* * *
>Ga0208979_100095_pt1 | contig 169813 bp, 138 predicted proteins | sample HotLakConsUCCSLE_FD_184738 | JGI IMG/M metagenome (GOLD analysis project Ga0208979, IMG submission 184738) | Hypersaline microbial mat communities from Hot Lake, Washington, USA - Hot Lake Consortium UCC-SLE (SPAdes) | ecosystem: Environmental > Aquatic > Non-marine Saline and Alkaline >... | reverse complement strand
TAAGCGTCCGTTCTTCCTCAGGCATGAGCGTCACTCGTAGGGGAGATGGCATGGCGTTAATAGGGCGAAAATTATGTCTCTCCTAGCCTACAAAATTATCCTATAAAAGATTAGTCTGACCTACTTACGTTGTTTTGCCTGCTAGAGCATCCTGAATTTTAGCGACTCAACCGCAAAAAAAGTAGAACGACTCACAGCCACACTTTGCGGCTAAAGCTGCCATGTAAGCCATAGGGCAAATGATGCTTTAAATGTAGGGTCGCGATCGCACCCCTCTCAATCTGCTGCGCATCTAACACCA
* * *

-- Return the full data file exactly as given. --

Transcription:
>Ga0208979_100095_pt1 | contig 169813 bp, 138 predicted proteins | sample HotLakConsUCCSLE_FD_184738 | JGI IMG/M metagenome (GOLD analysis project Ga0208979, IMG submission 184738) | Hypersaline microbial mat communities from Hot Lake, Washington, USA - Hot Lake Consortium UCC-SLE (SPAdes) | ecosystem: Environmental > Aquatic > Non-marine Saline and Alkaline >... | reverse complement strand
TAAGCGTCCGTTCTTCCTCAGGCATGAGCGTCACTCGTAGGGGAGATGGCATGGCGTTAATAGGGCGAAAATTATGTCTCTCCTAGCCTACAAAATTATCCTATAAAAGATTAGTCTGACCTACTTACGTTGTTTTGCCTGCTAGAGCATCCTGAATTTTAGCGACTCAACCGCAAAAAAAGTAGAACGACTCACAGCCACACTTTGCGGCTAAAGCTGCCATGTAAGCCATAGGGCAAATGATGCTTTAAATGTAGGGTCGCGATCGCACCCCTCTCAATCTGCTGCGCATCTAACACCA